Profiling circulating fragments of fibrillin-1, fibrillin-2, and fibulin-4 as biomarkers for disease
OHSU # 1390
Fibrillin-1, fibrillin-2, and fibulin-4 are molecular components of elastic fibers and microfibrils. Elastic fibers and microfibrils are stable structures especially abundant in the connective tissues of blood vessels, lung, skin, ligaments and tendons, and the eye. As a result of disease processes, these structures can be degraded by proteases. Examples of diseases that exhibit degradation of elastic fibers and microfibrils are Marfan's syndrome (a heritable disorder of connective tissue affecting 1 in 5,000), aortic aneurysm and aortic dissection (major health issues in the general population), and scleroderma. As many diseases involving the degradation of elastic fibers and microfibrils present few obvious symptoms, a simple test, such as a blood test, would be highly desirable to increase the rate of early detection and to facilitate monitoring of disease progression.
To meet the need for simple and relatively inexpensive methods for detecting the degradation of elastic fibers and/or microfibrils, and their associated disease, OHSU has developed methods for detecting and monitoring the circulating concentration of elastic fiber and/or microfibril fragments. In particular, several modified sandwich ELISAs have been developed that can detect fragments of elastic fiber and microfibril proteins fibrillin-1, fibrillin-2, and fibulin-4. The assays of the present invention are useful to identify the degradation of elastic fibers and/or microfibrils, to measure the rate at which degradation (and fragmentation) is proceeding over time, and to determine whether treatments slow the rate of degradation. The potential value of these assays is significant as diseases associated with degradation of elastic fiber and microfibrils can result in extensive health problems.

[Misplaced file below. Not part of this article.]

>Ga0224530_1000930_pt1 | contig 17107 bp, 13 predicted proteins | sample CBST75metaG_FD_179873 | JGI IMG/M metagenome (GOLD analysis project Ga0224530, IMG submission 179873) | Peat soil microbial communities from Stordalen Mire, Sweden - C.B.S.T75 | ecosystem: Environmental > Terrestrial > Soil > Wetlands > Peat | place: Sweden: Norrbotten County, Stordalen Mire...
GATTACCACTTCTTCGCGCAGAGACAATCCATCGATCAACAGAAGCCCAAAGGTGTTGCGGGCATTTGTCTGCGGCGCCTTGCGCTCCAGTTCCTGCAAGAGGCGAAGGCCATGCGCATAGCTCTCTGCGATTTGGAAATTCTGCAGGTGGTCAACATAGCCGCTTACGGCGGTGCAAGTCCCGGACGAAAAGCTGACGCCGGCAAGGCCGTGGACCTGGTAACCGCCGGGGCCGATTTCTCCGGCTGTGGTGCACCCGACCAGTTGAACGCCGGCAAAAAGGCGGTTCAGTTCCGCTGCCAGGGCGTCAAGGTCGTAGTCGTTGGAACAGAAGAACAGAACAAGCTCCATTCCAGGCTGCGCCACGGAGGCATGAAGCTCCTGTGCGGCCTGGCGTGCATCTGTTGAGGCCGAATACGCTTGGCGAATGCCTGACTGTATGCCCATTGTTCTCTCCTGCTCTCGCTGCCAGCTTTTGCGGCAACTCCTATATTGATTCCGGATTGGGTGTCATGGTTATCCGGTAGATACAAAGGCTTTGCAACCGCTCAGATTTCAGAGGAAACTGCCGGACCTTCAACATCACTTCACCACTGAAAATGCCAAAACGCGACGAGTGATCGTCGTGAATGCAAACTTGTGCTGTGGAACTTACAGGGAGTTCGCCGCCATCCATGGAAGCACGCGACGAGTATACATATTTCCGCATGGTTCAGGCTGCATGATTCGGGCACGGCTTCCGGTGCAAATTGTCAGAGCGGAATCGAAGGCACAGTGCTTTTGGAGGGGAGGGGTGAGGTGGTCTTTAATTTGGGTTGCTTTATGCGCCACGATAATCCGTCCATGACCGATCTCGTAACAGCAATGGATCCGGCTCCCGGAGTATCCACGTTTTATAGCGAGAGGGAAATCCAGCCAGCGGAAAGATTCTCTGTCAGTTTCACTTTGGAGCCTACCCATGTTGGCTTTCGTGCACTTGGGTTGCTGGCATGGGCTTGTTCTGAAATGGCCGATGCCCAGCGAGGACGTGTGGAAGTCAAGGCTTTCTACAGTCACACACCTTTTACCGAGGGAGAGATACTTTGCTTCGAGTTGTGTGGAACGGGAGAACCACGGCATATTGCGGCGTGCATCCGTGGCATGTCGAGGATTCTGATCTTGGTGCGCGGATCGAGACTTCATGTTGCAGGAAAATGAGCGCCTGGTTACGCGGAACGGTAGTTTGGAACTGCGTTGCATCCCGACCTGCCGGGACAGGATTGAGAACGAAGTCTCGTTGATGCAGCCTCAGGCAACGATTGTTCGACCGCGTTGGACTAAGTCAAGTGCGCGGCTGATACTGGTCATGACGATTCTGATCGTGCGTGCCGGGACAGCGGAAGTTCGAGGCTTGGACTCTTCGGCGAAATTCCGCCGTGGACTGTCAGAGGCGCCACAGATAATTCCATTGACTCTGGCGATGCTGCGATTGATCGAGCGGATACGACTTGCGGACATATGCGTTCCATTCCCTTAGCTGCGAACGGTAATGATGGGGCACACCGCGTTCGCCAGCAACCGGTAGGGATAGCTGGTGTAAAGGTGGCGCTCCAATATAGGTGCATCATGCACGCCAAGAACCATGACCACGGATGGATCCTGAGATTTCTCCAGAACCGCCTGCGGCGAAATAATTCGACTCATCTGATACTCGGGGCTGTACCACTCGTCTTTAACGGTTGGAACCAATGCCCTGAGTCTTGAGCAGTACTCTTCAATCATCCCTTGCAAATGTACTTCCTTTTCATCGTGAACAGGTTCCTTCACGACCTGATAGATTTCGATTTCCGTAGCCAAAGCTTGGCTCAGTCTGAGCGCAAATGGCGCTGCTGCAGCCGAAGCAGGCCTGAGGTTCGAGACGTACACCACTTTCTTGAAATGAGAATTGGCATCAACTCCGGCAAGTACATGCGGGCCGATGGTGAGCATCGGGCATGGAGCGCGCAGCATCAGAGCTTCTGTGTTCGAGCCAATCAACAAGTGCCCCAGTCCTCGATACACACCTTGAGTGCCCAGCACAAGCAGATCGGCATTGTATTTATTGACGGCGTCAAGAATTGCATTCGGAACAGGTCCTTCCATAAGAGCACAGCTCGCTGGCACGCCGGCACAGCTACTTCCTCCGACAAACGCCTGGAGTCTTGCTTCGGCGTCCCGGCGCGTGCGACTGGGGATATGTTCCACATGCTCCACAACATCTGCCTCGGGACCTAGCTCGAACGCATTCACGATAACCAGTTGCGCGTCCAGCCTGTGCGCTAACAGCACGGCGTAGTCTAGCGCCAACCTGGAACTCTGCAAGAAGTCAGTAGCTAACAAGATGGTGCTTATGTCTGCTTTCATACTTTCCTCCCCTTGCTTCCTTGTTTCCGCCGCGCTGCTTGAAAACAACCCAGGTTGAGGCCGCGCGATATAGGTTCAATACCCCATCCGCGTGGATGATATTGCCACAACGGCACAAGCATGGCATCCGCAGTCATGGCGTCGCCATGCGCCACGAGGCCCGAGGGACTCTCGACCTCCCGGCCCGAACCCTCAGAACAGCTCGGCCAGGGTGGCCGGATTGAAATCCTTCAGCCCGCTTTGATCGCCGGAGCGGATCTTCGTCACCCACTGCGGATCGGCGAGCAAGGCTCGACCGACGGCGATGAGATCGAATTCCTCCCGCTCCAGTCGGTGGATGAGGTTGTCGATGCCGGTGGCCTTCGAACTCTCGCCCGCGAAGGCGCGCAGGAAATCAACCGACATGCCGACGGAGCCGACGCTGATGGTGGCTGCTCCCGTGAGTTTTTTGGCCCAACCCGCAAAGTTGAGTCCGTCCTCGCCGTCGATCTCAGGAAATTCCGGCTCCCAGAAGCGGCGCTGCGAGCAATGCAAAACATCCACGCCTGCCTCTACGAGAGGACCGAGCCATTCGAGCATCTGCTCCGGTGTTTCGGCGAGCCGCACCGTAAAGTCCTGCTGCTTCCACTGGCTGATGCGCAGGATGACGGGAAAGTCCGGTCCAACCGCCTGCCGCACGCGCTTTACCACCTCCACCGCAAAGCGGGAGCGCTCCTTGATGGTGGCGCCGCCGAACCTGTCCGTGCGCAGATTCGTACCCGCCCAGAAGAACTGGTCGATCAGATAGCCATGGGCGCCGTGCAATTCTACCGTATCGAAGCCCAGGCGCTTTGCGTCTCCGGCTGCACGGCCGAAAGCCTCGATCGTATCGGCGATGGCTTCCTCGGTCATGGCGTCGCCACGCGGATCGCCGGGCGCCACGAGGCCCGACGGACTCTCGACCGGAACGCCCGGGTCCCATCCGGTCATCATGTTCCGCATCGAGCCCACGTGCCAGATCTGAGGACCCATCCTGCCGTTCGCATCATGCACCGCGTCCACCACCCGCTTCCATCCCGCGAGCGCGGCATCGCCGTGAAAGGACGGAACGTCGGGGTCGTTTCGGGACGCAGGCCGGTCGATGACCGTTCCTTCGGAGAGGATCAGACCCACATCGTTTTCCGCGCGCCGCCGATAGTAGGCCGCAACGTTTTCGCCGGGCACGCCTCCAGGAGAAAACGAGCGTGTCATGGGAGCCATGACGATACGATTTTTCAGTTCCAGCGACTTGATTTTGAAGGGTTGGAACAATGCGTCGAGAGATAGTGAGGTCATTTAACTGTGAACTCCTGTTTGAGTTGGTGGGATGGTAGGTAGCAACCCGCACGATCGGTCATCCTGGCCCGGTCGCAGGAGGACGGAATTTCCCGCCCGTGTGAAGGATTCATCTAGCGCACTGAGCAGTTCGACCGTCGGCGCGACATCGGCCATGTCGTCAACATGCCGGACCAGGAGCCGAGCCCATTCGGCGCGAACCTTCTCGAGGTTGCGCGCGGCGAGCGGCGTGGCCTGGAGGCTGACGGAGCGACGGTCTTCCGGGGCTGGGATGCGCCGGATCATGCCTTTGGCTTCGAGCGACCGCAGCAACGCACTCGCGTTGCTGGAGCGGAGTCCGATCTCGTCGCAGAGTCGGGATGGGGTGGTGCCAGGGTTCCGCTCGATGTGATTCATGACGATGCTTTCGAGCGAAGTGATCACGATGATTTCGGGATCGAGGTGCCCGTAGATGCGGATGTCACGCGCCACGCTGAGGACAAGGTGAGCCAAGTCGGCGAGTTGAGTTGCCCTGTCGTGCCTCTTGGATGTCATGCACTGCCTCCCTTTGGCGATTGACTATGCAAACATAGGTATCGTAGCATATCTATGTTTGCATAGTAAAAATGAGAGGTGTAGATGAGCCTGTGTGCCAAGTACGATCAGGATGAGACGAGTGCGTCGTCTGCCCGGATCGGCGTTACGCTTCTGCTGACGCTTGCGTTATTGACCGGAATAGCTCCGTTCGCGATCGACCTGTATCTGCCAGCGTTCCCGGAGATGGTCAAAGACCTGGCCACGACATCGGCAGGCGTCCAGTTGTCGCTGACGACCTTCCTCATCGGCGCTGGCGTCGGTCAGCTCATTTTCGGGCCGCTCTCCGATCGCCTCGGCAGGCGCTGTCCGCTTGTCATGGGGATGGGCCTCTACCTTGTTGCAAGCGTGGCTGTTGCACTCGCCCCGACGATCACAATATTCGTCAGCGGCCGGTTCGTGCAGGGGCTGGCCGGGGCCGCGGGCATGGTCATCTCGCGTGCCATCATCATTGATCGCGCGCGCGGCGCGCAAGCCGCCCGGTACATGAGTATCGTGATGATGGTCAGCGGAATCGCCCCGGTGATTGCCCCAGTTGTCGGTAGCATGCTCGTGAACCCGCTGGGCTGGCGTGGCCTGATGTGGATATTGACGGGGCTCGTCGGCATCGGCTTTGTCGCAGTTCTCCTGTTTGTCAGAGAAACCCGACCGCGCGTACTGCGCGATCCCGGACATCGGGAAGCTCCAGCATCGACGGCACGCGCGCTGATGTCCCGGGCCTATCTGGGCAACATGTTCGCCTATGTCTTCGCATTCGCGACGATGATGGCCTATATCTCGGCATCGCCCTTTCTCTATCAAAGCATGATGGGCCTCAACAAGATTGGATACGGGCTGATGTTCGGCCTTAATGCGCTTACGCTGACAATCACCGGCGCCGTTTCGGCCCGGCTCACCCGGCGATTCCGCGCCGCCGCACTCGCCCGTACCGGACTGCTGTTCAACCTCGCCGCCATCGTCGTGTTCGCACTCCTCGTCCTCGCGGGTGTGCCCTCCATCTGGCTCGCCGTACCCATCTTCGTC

There are currently no commercially-available assays to measure circulating fragments of elastic fibers and microfibrils.
The assays for osteoporosis that measure bone collagen telopeptide breakdown products are the most successful. Beyond osteoporosis, the use of connective tissue biomarkers for disease has not been broadly investigated.
Current methods for detecting and monitoring diseases related to degradation of elastic fibers and microfibrils are relatively complex and expensive. In addition, progression of an aortic aneurysm is currently monitored using expensive imaging modalities and is measured by the incremental dilation of the aortic wall. Although such imaging can provide an indication of the growth of an aorta, the costs associated with this technique are substantial. Because of these limited detection and monitoring methods, aneurysms often go undetected until rupture occurs, resulting in severe pain, massive internal hemorrhage, and often death.
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